I started blogging back in the 2000s when my product, TitanTV.com reached the 1 million viewer mark. I thought my voice to consumers was okay, but it was the articles I wrote about how to start, grow and sell a startup that resonated the most – at least with me.
Here in 2020 I plan to bring back my favorite rules about being an entrepreneur. My plan is to go into depth on each one, but for now, here they are in summary –
Without vision you have nothing
Startup weekends, hackathons and meetups are a waste of time. Million Cups of Coffee? Don’t go. Here’s why. If you’re truly an entrepreneur, you don’t have the time. If you’re not an entrepreneur, attending those startup clusterf*%&s are not where you’ll get your vision. Trust me.
Only start a business if you have a purpose
You need to be solving a problem. Solving that problem needs to become your inspiration. I started Syncbak to make watching broadcast TV on the Internet simple. Enough said.
Hire great people
You’re not going to do it alone. If that’s your goal, get a cat and sell stuff on eBay. If you’re starting a company, you need great people to help.
Madness is a prerequisite
Think about any entrepreneur you know or know about. What is the most common characteristic? Simple. We’re all a little crazy. We are all a little mad. You need to be to stay focused on the task at hand. The odds are stacked against you.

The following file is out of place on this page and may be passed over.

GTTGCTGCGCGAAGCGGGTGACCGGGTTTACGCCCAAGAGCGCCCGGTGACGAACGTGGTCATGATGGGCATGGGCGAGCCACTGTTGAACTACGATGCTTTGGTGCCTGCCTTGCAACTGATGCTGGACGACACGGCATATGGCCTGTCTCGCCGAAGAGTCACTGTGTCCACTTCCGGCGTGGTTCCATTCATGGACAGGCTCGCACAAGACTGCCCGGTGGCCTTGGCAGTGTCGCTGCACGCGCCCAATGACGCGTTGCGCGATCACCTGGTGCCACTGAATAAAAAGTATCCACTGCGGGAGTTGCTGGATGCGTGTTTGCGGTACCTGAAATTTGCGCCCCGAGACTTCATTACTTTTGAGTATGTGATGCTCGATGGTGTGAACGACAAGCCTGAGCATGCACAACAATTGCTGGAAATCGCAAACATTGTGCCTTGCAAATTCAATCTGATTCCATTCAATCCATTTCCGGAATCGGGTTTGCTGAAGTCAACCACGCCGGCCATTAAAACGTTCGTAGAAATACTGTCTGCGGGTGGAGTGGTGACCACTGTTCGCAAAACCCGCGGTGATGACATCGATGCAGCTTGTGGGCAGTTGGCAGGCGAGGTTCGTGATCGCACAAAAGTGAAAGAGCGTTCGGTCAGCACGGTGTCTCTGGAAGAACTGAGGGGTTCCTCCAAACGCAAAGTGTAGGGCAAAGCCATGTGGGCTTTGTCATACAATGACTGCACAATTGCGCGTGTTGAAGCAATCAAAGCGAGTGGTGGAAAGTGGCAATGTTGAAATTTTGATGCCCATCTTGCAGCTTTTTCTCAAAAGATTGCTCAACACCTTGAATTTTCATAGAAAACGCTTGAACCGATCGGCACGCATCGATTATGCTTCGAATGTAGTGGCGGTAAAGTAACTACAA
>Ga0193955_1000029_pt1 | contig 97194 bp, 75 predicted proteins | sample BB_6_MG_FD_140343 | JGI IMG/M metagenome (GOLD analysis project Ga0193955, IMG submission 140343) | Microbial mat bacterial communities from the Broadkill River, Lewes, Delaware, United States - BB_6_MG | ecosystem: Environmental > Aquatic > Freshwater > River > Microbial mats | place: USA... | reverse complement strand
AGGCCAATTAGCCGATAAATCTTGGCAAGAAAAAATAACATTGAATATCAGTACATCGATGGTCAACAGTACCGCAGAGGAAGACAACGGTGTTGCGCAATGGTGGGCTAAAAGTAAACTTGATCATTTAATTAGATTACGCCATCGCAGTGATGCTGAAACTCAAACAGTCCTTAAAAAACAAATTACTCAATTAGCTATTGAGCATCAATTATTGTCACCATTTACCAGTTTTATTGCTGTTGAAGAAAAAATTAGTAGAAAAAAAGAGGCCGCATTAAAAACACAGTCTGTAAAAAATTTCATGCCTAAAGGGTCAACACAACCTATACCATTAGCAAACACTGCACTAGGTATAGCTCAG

Be a great listener
This rule works everywhere in life. For this instance, the clues to what problems need solving come out of the mouths of potential customers, like “I wish this thing could do that thing.” People need problems solved and they’re often willing to talk about them.
Proceed with caution
A lot of things I can say here, but the most important is to think carefully about with whom you spend your time with. If the person’s job is to help entrepreneurs, but they’ve never been one themselves, run. They can’t help you because they don’t know how.
How are we doing? Seems like such a simple question, but all too often companies struggle with the answer. Set goals and constantly measure whether or not you are achieving them.
Nothing beats going face-to-face
This is especially important in the era of devices that make it is so easy NOT to visit our customers. Get off your ass, buy a plane ticket, reserve a hotel room and go see your customers. I guarantee they will appreciate the effort.
Raise the right money
Building a great business takes time. Your investors need to understand that. Don’t take money from someone where you are their only investment. That’s not an investor. That’s a person who should be in mutual funds. Raise money from strategic investors or venture capitalists. They understand the risks and they can help you.
Don’t forget to celebrate
Seems obvious, right? It’s not. If you’ve set goals and achieved them, celebrate. If you just made your first sale, celebrate. If the press managed to mention your intrepid genius in an article, celebrate. Take time to celebrate.